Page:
from Push by Sapphire

This book is very disturbing...horrifying, actually.

Monday, March 29, 2010

Movie Mondays


Book, 2001 by Laura Hillenbrand

He was a cultural icon. A world-class athlete. A champion who triumphed over terrible handicaps to become a legend of the racetrack. No other racehorse has rivaled Seabiscuit's fame or his sway over the nation's imagination. Now Laura Hillenbrand unfolds the spellbinding story of this marvelous animal, the world he lived in, and the men who staked their lives and fortunes on his dazzling career. A riveting tale of grit, grace, luck, and an underdog's stubbor determination, Seabiscuit is an American classic.

It won the William Hill Sports Book of the Year in 2001.

Movie, 2003 directed by Gary Ross

Features: Tobey Maguire, Jeff Bridges, Chris Cooper

Tagline: A long shot becomes a legend.

Awards: It was nominated for 7 Oscars including Best Picture, but won none.

Did you know? "Sea biscuit" is the name for a type of cracker eaten by sailors.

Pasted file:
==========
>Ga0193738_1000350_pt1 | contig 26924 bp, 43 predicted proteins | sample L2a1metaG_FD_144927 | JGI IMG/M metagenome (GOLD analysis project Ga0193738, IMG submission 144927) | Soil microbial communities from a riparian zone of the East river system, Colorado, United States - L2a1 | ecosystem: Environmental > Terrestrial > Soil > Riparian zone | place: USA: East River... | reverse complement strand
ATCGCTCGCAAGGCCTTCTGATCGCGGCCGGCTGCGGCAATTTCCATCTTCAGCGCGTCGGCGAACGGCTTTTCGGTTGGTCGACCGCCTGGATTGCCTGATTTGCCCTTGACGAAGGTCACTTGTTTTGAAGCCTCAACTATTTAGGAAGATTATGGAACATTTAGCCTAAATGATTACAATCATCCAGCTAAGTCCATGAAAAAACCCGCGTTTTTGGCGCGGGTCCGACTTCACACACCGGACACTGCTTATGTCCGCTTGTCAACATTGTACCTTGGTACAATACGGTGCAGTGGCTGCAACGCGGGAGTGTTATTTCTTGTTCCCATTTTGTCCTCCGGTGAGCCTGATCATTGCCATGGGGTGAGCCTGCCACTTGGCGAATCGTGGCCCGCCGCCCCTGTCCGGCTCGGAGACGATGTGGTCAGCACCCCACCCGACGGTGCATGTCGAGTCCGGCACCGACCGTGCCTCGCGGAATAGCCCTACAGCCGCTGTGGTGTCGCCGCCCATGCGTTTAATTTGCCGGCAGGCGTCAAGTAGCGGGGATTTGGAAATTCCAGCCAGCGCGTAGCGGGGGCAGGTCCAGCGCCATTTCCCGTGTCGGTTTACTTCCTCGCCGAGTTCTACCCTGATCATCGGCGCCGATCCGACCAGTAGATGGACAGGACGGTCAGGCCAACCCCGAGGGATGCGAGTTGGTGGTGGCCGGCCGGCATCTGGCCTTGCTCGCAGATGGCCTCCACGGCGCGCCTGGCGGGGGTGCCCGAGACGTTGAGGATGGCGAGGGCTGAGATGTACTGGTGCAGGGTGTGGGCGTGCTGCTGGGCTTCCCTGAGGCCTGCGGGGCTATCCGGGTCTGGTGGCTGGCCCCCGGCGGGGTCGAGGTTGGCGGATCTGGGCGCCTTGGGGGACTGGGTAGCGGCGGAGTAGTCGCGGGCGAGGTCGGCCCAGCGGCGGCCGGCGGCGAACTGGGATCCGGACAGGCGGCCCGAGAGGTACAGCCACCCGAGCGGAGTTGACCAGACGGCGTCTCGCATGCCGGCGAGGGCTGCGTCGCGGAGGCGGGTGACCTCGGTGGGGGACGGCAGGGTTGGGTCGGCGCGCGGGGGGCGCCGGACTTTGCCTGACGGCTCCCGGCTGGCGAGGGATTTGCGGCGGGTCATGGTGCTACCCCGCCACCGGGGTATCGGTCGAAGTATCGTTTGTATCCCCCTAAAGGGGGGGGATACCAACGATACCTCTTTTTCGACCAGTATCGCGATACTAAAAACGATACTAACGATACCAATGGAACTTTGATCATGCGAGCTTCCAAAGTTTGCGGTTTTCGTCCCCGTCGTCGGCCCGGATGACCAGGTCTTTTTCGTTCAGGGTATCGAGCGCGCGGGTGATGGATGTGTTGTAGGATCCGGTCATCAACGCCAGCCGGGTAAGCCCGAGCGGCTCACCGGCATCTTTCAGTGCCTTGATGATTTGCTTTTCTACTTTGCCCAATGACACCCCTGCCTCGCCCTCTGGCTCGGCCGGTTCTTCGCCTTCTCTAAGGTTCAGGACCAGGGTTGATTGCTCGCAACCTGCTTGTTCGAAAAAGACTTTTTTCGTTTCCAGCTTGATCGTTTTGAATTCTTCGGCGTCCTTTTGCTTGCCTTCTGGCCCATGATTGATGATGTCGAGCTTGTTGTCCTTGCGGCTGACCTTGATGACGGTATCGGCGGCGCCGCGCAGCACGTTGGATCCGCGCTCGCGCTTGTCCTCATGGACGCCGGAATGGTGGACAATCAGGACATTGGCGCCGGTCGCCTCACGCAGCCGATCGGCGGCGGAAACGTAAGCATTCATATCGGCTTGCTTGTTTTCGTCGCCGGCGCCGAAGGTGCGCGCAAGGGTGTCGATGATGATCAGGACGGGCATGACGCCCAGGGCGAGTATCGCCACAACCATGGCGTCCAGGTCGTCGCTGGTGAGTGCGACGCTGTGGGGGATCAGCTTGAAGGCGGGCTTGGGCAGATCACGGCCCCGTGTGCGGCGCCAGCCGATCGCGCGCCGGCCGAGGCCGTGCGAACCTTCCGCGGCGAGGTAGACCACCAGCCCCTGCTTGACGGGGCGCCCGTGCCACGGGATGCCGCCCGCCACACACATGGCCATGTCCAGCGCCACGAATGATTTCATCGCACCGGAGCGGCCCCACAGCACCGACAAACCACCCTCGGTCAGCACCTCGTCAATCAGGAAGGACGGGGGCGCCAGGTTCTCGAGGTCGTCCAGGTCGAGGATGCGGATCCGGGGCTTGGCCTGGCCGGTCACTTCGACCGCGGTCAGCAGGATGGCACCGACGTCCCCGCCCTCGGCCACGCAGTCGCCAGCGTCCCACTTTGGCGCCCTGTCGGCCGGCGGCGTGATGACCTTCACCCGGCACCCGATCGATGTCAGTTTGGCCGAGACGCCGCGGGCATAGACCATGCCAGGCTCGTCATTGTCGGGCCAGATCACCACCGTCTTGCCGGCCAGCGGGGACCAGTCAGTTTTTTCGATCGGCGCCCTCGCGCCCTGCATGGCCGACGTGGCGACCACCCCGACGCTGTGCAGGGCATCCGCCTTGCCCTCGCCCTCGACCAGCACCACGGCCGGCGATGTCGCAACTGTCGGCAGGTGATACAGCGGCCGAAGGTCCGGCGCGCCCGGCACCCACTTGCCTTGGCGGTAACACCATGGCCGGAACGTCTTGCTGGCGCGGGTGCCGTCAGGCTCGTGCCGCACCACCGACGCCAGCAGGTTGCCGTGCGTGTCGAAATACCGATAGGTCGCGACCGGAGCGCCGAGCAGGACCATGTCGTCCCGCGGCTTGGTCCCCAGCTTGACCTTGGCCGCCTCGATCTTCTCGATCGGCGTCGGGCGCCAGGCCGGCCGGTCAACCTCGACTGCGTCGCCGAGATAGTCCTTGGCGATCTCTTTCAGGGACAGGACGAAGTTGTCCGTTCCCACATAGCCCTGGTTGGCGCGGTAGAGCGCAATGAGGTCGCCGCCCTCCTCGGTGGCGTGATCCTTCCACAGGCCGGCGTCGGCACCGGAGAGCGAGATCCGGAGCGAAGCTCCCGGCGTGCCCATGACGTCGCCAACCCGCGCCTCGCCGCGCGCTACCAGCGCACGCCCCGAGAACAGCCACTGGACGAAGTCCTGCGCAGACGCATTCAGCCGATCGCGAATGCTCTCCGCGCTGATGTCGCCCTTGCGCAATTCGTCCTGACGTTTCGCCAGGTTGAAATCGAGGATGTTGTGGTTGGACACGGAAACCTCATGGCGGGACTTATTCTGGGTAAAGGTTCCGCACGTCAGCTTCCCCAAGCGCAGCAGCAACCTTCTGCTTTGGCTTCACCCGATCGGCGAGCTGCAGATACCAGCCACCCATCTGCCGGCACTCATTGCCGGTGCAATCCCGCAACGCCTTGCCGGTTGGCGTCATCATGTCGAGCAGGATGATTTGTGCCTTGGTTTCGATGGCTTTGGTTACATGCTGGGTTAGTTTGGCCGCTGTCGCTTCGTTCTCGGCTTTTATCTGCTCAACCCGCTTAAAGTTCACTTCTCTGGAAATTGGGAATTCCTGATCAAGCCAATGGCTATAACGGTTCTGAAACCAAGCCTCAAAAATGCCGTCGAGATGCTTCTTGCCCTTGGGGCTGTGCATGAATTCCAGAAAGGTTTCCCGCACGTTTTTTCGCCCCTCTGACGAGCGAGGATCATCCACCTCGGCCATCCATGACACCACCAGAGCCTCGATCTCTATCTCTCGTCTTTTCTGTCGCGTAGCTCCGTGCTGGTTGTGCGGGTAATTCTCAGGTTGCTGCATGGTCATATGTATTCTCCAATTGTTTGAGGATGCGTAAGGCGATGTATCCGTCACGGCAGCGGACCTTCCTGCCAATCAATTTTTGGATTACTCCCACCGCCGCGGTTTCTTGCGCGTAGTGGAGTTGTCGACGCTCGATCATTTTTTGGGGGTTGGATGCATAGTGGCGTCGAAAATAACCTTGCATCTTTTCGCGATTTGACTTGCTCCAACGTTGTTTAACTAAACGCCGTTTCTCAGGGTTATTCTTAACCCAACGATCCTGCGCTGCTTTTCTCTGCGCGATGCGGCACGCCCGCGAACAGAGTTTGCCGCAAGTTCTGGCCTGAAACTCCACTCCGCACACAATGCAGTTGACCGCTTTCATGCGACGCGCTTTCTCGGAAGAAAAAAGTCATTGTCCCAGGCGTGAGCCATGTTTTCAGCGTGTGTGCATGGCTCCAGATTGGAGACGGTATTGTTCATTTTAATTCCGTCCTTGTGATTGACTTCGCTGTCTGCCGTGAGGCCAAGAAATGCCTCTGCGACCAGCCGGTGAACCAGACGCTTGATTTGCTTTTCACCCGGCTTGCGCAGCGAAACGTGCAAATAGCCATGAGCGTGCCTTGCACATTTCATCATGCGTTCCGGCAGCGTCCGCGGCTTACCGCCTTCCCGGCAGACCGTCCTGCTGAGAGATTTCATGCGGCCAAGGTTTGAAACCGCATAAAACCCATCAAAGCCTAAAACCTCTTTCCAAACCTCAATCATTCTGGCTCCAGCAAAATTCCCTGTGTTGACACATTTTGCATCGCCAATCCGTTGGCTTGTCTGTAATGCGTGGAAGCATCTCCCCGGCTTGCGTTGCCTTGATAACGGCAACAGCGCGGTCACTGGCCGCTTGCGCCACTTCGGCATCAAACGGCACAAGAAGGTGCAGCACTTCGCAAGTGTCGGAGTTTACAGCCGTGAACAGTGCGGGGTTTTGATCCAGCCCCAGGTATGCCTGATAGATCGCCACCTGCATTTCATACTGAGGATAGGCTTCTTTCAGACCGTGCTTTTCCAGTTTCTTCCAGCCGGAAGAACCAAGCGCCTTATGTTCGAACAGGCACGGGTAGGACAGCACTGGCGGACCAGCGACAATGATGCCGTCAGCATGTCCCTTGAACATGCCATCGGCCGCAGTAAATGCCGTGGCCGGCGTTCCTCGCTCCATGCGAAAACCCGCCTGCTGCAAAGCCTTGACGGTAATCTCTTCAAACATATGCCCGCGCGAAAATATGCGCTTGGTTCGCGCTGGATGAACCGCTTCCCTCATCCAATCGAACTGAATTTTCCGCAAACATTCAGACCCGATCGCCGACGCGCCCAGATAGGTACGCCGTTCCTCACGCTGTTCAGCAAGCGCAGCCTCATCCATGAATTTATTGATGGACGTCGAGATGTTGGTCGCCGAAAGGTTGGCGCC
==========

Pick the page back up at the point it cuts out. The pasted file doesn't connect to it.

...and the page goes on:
Have you read the book or seen the movie? I loved the movie (couldn't believe it lost the Best Picture Oscar to Lord of the Rings) but I haven't read the book. Maybe I'll order it for the Kindle.

Sunday, March 28, 2010

Group Pictures-Columbine

Another lively discussion about a very emotional book!

Meeting Today & Member Profile-Kate

We're meeting today @ 2:00pm @ my house to discuss Columbine!

About our host (me) this month...

What is your favorite book? Ordinary People by Judith Guest

Who is your favorite author? fiction, Jodi Picoult; nonfiction, Steven Pinker

Who is your most loved fictional character? The Count of Monte Cristo